6.999 Russian Multi-Applicable Vehicle Notes - Note J

SteelDragon

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Per 6.999 Russian Multi-Applicable Vehicle Notes - Note J, "This AFV may possibly carry smoke dischargers (sD). Use rule D13 [EXC: they are usable only once per scenario]."

Does this mean that you get only one attempt to use the smoke discharger per scenario, whether you are successful or not?

Or, can you keep attempting to use the smoke discharger and after you are successful, you can not use it again for that scenario?
 

clubby

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Yeah, I would take usable to mean actually discharging smoke.
 

nathan brown

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You can also get smoke when the Tank is done (with SD) when the tank is really done if your hard up and need cover. (Boom!)
 

von Marwitz

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You can also get smoke when the Tank is done (with SD) when the tank is really done if your hard up and need cover. (Boom!)
I know it is possible to destroy your own vehicle but can you deliberately elect to turn it into a burning wreck as opposed to merely a normal wreck?

von Marwitz
 

Gordon

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No - D5.411 only allows "turn it into a non-burning wreck".
Which seems odd (warning realism argument) considering tossing a couple grenades onto a pile of shells in the turret/hull would probably do quite nicely.
 

jrv

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Which seems odd (warning realism argument) considering tossing a couple grenades onto a pile of shells in the turret/hull would probably do quite nicely.
That would be a subsequent attack. You don't toss the grenades in while you are still getting out.

JR
 

Gordon

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That would be a subsequent attack. You don't toss the grenades in while you are still getting out.

JR
Po-tay-toe, po-tah-toe. Somebody's got to toss 'em in and run like hell. Last guy out, or somebody goes back.
:sneaky:

I'd also add, that the above (to my mind) only applies to a voluntary bail-out and destruction of the vehicle. To quote The Chieftain during a "highly emotional event" like "Oh bugger, the tank's on fire" the focus would be on getting out. But then again, problem solved.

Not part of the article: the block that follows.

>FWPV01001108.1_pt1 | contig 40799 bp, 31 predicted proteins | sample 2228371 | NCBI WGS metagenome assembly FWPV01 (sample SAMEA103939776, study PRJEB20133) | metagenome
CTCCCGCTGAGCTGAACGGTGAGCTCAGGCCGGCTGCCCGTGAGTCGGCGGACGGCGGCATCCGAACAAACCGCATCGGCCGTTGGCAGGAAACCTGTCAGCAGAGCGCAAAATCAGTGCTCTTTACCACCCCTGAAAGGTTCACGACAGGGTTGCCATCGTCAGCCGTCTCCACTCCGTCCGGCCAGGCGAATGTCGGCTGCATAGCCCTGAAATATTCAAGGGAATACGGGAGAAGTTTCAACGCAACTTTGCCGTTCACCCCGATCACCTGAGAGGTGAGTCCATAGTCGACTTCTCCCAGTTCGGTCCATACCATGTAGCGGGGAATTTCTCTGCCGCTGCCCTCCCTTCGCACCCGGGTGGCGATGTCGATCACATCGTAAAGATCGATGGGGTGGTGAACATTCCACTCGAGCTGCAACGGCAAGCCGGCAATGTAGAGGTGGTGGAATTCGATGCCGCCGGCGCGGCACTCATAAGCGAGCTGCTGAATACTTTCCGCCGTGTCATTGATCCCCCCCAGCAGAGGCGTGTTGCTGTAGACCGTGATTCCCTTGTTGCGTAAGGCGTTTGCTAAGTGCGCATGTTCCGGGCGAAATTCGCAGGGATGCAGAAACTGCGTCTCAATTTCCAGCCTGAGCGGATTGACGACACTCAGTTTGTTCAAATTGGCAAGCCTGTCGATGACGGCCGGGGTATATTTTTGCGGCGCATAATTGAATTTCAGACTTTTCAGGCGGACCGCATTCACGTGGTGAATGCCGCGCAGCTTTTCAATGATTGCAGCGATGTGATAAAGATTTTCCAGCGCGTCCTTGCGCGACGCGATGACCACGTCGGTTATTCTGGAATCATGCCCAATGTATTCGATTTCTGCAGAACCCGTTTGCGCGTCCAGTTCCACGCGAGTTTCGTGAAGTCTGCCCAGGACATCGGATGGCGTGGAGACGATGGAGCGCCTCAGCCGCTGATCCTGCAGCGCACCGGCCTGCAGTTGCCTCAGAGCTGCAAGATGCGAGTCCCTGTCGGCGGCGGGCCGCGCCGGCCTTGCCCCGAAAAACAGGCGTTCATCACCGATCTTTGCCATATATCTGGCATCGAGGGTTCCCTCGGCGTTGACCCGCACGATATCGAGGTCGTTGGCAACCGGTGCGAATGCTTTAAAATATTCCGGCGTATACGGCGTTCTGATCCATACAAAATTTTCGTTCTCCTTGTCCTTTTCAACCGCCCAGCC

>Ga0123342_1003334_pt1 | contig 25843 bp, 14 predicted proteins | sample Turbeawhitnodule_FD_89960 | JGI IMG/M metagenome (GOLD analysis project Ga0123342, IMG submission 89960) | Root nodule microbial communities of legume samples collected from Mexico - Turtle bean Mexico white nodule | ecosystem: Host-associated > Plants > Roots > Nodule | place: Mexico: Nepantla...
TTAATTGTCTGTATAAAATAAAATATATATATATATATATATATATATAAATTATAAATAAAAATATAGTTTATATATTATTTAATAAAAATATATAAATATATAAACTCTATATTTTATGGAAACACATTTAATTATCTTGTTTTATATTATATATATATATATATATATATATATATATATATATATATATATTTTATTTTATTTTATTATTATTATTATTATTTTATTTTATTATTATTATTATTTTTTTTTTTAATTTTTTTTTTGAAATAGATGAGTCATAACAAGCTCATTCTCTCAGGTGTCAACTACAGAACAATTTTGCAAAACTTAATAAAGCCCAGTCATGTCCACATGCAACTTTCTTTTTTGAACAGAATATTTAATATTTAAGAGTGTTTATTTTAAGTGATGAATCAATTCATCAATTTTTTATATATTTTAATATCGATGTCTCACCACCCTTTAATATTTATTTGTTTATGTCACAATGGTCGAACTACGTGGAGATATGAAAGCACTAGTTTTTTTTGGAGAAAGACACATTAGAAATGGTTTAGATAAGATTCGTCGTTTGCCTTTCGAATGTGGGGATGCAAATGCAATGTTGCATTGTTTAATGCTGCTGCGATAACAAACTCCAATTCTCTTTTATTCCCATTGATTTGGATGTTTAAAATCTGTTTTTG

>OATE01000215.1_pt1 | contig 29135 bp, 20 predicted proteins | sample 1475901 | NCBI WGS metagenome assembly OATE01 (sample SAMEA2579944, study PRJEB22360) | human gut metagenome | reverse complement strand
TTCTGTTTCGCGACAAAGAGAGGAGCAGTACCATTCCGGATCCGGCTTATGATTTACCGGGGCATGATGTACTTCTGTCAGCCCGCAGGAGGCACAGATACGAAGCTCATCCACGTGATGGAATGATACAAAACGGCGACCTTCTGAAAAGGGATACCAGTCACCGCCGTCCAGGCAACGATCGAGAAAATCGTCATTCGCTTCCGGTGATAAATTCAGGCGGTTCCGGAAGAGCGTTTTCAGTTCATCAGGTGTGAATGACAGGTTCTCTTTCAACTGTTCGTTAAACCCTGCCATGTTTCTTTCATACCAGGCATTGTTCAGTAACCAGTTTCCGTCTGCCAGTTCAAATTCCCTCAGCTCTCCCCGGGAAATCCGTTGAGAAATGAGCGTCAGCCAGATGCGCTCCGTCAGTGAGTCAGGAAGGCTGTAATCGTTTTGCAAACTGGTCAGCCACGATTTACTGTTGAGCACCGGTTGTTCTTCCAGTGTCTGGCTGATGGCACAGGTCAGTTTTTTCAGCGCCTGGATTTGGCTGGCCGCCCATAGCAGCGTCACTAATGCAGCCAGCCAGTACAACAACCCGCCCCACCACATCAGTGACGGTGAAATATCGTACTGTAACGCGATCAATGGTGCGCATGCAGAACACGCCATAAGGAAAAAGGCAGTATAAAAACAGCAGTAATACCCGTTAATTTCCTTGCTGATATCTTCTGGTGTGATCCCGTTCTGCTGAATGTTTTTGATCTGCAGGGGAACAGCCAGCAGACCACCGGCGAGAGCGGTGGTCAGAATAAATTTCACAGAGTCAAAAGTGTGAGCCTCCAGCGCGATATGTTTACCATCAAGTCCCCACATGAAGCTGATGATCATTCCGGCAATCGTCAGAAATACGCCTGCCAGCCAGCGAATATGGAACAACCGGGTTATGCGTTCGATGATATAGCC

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Michael Dorosh

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Which seems odd (warning realism argument) considering tossing a couple grenades onto a pile of shells in the turret/hull would probably do quite nicely.
That would require standing orders that permitted you to burn the vehicle.

https://www.canadiansoldiers.com/procedures/tankstandingorders.htm

Canadian standing orders above may be of interest. Crews abandoning tanks were required to discharge the fire extinguishers on exit. As for destruction by the crew:

14. POLICY CONCERNING DESTRUCTION OF TANKS. The decision to destroy a tank will invariably be made by the Squadron Leader. No tank will be destroyed unless absolutely necessary in order to prevent its falling into enemy hands. The tank can be set on fire by breaking the gas lead from the homolite and setting the petrol on fire or by any other means the crew commander desires.

Not sure what the Russian policy was, but I'd suspect crews were held 'very' accountable for their actions. I'd think most militaries would be more concerned about recovering and restoring AFVs than in burning them at the slightest provocation. It was common to repair knocked out tanks that didn't burn - the ones that did burn were not salvageable. And all the armies put a lot of effort into those salvage efforts.

Not sure how the above worked in practice, but it appears the squadron leader (a squadron was four troops of four tanks, equivalent to a tank company in other armies) was the only one permitted to order a tank destroyed. I would suspect it was only done in last ditch defensive stands or situations where recovery seemed hopeless.
 
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nathan brown

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Driving them round near late war German Inf will usually do the trick quite well I find....
 

dlazov

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In the US we called it spiking the gun. We would use a thermite grenade, placing it on the breech block. The only time we ever did this was against abandoned T-55/62s by order of our platoon leader (Lieutenant), they were not our own but we did not want the original occupatants to recrew them.
 
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